Figure 1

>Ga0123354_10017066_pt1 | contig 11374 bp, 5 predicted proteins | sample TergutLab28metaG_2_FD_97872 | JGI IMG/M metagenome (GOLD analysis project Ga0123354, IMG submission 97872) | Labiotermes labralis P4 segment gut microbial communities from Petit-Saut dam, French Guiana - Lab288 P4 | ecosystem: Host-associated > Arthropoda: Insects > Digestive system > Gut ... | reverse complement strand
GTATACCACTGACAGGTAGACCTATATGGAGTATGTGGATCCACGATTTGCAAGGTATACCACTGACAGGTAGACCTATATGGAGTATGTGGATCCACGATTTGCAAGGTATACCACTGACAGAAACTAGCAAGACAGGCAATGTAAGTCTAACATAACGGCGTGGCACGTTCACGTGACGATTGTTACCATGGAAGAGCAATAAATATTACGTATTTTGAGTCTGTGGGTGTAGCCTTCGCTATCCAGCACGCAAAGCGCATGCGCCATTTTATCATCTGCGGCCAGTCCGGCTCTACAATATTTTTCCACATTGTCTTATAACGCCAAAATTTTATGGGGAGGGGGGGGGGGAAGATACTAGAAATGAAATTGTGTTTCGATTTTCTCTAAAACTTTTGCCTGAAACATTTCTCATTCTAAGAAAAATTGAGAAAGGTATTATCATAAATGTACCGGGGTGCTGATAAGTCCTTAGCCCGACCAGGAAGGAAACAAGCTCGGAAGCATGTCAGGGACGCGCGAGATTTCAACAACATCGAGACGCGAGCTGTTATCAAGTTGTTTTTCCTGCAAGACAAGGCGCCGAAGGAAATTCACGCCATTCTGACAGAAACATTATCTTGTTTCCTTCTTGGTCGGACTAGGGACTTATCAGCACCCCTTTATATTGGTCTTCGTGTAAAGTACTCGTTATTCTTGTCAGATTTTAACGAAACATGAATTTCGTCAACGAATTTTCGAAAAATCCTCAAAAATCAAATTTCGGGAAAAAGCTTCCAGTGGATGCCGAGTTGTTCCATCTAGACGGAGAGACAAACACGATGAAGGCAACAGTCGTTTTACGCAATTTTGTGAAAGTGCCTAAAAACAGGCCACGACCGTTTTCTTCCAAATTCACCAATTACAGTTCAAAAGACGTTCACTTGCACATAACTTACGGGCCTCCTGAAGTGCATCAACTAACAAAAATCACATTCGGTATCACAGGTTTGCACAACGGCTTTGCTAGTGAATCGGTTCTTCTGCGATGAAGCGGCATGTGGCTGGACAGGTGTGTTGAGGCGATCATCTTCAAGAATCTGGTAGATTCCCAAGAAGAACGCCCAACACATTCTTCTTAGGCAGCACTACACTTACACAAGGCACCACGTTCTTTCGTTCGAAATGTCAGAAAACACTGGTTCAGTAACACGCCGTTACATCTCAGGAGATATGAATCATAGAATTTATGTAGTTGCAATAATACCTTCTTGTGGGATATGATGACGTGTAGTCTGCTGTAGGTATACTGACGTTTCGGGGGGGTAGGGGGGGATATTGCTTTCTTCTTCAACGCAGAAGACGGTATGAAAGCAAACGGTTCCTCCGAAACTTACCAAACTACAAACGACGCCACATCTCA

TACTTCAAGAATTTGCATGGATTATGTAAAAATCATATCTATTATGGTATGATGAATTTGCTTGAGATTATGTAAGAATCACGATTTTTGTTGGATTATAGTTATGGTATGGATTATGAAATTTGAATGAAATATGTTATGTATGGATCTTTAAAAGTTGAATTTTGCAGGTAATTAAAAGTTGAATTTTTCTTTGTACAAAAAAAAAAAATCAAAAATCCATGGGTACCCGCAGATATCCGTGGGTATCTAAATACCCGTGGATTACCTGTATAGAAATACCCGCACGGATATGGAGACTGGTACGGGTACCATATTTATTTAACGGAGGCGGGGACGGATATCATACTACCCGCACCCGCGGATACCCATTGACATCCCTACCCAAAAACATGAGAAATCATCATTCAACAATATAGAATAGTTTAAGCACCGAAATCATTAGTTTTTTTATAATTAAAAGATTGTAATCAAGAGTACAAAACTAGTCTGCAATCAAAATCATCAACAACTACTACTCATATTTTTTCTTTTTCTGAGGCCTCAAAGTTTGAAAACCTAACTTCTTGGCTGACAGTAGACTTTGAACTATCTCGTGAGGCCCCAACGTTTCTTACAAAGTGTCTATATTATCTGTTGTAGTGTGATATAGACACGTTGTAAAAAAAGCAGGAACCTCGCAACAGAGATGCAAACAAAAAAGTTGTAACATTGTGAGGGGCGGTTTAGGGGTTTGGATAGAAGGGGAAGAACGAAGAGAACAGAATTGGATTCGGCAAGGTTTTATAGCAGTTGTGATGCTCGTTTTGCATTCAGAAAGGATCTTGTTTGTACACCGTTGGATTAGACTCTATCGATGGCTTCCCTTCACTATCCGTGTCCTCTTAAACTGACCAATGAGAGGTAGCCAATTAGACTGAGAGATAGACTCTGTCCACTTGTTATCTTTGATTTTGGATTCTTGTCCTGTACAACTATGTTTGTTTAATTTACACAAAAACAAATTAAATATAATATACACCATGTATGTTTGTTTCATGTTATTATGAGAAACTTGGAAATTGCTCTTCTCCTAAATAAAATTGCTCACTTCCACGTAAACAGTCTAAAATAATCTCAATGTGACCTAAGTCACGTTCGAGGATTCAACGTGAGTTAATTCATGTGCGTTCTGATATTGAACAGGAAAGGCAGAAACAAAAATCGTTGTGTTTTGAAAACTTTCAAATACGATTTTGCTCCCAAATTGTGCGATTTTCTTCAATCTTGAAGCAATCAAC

Impact of hypoxia and HIF-1α on BM cell differentiation in vitro. (A-E) BM single-cell suspensions of either WT or HIF-1αfl/fl LysM-Cre (HIF-1-KO) mice were generated. A total of 2 × 106 cells/mL were seeded in Ultra-Low attachment plates. (A-D) Cells were cultured with 200 ng/mL Flt3-L at 20% or 5% O2 for 9 days. (A,E,H) Total numbers of the indicated cell populations were determined by flow cytometry. For gating strategies, see supplemental Methods and supplemental Figure 2. (A) Data are mean ± SEM of cells cultured from 6 animals of each genotype (3 independent experiments using cells of 2 mice each). (B) Relative changes in cell counts of the indicated populations under 5% versus 20% O2 in WT or HIF-1-KO cultures were compared. The red dotted line indicates the 20% O2 control values. Data are mean ± SEM of cells cultured from 10 animals of each genotype (4 independent experiments using cells of 2 or 3 mice each). (C) Relative mRNA expression of E2-2, ID2, and PU.1 quantified by quantitative PCR is shown. mRNA levels of 20% O2 WT or HIF-1-KO were set to 1. Data are mean ± SEM of 4 independent experiments using pooled cells of 2 or 3 mice each. (D) IFN-α secreted from 104 cells in 10 μg/mL CpG-stimulated BM cultures was determined by ELISA. Data are mean ± SEM of cells cultured from 6 animals of each genotype (3 independent experiments using cells of 2 mice each). (E) Cells were cultured with 200 ng/mL Flt3-L with or without 100μM DMOG for 9 days. Data are mean ± SEM of cells cultured from 8 animals of each genotype (3 independent experiments using cells of 2 or 3 mice each). (F-G) Monocyte/DC progenitors and common DC progenitors were isolated from whole BM cell suspensions of WT or HIF-1-KO mice using untouched magnetic separation followed by FACS sorting (see supplemental Methods and supplemental Figure 4), and 104 cells/well were seeded in Ultra-Low attachment plates. Cells were cultured with Flt3-L at 20% or 5% O2 for 48 hours. (F) Intracellular expression of HIF-1α and ID2 in cultured MDPs/CDPs was quantified by flow cytometry using biotin-coupled HIF-1α and ID2 antibodies and streptavidin-PE-CF495 (see supplemental Methods and supplemental Figure 5). A representative histogram of 3 independent experiments using pooled cells of 2 or 3 mice each is shown. (G) The number of CD11c-expressing cells generated from MDPs/CDPs on 48-hour culture is shown. Data are mean ± SEM of 3 independent experiments using pooled cells of 2 or 3 mice each. (H) A total of 2 × 106 BM cells of ID2-KO and respective WT mice were cultured with 200 ng/mL Flt3-L at 20% or 5% O2 for 9 days. Data are mean ± SEM of cells cultured from 8 animals of each genotype (3 independent experiments using cells of 2 or 3 mice each). Data were analyzed using GraphPad Prism Version 5.0 for Windows. P values were calculated using Student t test (B) or 1-way ANOVA (A,C-E,G-H) with Bonferroni correction. Significant differences between experimental groups: *P < .05, **P < .01, ***P < .001.